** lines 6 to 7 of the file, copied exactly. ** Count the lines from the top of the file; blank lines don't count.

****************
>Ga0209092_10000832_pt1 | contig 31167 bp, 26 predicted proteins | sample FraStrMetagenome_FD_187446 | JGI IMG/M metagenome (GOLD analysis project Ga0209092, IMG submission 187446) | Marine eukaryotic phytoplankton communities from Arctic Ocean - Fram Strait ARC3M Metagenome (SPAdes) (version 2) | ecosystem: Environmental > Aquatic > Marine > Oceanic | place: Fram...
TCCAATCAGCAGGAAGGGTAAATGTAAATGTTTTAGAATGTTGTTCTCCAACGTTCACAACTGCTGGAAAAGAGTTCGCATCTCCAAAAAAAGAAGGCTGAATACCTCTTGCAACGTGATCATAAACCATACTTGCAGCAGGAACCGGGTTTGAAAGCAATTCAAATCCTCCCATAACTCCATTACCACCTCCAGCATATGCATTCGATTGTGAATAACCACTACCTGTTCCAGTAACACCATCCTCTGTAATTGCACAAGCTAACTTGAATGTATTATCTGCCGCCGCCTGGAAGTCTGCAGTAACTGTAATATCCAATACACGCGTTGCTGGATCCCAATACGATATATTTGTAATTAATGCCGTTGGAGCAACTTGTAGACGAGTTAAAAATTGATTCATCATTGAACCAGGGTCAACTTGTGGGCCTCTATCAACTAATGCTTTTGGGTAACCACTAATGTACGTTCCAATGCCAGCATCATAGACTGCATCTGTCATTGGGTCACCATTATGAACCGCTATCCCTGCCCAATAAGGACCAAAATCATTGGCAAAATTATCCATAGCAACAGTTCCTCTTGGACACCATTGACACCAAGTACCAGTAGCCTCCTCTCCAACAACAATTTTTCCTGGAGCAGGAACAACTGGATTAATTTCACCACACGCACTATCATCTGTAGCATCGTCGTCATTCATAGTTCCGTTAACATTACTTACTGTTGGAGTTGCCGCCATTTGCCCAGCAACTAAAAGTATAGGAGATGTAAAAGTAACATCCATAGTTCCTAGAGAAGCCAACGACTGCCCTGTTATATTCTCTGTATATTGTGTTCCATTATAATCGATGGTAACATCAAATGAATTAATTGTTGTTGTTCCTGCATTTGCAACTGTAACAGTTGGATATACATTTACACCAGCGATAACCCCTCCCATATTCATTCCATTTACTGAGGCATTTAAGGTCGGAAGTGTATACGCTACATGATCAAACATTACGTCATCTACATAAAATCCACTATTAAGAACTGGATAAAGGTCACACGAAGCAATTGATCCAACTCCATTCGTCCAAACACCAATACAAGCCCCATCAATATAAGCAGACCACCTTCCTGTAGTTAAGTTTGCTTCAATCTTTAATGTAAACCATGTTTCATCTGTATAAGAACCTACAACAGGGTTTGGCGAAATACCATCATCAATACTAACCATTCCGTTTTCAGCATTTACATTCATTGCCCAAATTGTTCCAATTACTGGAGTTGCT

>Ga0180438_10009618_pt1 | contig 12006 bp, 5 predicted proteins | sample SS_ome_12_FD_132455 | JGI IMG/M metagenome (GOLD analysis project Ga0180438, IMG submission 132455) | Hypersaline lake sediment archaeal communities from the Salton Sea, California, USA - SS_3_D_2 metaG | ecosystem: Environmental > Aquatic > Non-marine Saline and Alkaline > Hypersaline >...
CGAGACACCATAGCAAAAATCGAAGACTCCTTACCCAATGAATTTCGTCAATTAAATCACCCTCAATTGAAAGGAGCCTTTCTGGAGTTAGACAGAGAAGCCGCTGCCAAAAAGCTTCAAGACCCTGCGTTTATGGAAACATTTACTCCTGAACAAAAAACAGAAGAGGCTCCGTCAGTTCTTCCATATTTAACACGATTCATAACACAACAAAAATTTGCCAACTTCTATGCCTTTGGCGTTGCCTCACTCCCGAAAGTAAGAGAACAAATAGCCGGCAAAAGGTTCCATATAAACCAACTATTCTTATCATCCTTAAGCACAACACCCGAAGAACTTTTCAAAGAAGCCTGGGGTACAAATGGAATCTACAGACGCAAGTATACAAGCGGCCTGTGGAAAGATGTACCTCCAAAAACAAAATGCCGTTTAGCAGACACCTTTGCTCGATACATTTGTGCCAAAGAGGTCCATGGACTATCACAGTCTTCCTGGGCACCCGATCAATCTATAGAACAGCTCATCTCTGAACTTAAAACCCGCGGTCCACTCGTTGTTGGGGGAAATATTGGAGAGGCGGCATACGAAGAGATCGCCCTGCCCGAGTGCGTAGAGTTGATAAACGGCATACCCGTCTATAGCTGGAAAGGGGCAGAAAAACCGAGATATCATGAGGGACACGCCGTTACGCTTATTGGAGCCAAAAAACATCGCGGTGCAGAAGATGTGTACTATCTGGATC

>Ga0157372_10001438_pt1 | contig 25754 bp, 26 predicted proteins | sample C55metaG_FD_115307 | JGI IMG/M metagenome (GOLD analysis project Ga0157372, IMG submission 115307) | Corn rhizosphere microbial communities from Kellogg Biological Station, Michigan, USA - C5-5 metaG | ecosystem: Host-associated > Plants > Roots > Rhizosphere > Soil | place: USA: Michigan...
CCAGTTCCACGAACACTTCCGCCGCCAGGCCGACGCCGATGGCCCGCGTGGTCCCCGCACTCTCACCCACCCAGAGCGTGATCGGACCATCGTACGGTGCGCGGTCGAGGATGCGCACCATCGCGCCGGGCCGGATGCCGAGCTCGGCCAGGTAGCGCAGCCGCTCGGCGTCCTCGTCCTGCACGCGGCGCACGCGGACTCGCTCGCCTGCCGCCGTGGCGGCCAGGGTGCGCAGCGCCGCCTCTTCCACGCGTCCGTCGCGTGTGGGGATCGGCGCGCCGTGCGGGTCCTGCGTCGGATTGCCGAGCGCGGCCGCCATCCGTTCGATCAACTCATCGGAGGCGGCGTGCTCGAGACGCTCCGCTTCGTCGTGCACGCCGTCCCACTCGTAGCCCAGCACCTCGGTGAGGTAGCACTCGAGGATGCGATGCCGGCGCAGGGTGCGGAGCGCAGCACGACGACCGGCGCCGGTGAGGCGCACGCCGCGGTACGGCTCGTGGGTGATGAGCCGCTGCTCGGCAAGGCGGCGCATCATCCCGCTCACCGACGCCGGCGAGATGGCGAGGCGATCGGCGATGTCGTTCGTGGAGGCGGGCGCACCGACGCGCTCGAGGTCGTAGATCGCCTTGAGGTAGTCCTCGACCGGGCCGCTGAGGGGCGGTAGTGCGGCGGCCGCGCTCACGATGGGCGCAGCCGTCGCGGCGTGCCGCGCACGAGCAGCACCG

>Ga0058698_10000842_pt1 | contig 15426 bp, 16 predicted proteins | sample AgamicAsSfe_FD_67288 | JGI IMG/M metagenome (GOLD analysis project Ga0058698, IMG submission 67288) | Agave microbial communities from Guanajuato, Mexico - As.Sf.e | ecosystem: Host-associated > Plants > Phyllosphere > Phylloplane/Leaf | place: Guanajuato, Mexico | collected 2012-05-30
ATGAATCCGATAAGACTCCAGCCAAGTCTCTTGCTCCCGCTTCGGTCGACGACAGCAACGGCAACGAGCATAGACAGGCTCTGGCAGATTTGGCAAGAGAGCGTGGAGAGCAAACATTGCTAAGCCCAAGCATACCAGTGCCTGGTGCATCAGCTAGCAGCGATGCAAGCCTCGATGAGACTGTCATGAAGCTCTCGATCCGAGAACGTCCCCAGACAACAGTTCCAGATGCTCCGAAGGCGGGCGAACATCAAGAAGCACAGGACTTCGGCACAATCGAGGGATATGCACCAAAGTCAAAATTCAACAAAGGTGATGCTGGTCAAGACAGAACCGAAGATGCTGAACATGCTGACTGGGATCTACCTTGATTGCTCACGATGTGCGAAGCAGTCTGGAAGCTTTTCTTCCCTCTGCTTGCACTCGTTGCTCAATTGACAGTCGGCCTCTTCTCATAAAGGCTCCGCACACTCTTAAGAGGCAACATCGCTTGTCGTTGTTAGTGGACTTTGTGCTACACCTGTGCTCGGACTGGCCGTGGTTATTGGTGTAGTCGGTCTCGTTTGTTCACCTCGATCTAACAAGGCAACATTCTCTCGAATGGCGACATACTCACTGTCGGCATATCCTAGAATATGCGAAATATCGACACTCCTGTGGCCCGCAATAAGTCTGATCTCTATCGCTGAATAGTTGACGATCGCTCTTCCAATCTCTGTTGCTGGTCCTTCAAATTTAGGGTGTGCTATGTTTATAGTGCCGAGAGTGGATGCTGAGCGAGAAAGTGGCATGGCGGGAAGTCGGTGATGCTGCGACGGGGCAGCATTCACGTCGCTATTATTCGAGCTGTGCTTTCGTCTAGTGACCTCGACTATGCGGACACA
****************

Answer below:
CCAGTTCCACGAACACTTCCGCCGCCAGGCCGACGCCGATGGCCCGCGTGGTCCCCGCACTCTCACCCACCCAGAGCGTGATCGGACCATCGTACGGTGCGCGGTCGAGGATGCGCACCATCGCGCCGGGCCGGATGCCGAGCTCGGCCAGGTAGCGCAGCCGCTCGGCGTCCTCGTCCTGCACGCGGCGCACGCGGACTCGCTCGCCTGCCGCCGTGGCGGCCAGGGTGCGCAGCGCCGCCTCTTCCACGCGTCCGTCGCGTGTGGGGATCGGCGCGCCGTGCGGGTCCTGCGTCGGATTGCCGAGCGCGGCCGCCATCCGTTCGATCAACTCATCGGAGGCGGCGTGCTCGAGACGCTCCGCTTCGTCGTGCACGCCGTCCCACTCGTAGCCCAGCACCTCGGTGAGGTAGCACTCGAGGATGCGATGCCGGCGCAGGGTGCGGAGCGCAGCACGACGACCGGCGCCGGTGAGGCGCACGCCGCGGTACGGCTCGTGGGTGATGAGCCGCTGCTCGGCAAGGCGGCGCATCATCCCGCTCACCGACGCCGGCGAGATGGCGAGGCGATCGGCGATGTCGTTCGTGGAGGCGGGCGCACCGACGCGCTCGAGGTCGTAGATCGCCTTGAGGTAGTCCTCGACCGGGCCGCTGAGGGGCGGTAGTGCGGCGGCCGCGCTCACGATGGGCGCAGCCGTCGCGGCGTGCCGCGCACGAGCAGCACCG

>Ga0058698_10000842_pt1 | contig 15426 bp, 16 predicted proteins | sample AgamicAsSfe_FD_67288 | JGI IMG/M metagenome (GOLD analysis project Ga0058698, IMG submission 67288) | Agave microbial communities from Guanajuato, Mexico - As.Sf.e | ecosystem: Host-associated > Plants > Phyllosphere > Phylloplane/Leaf | place: Guanajuato, Mexico | collected 2012-05-30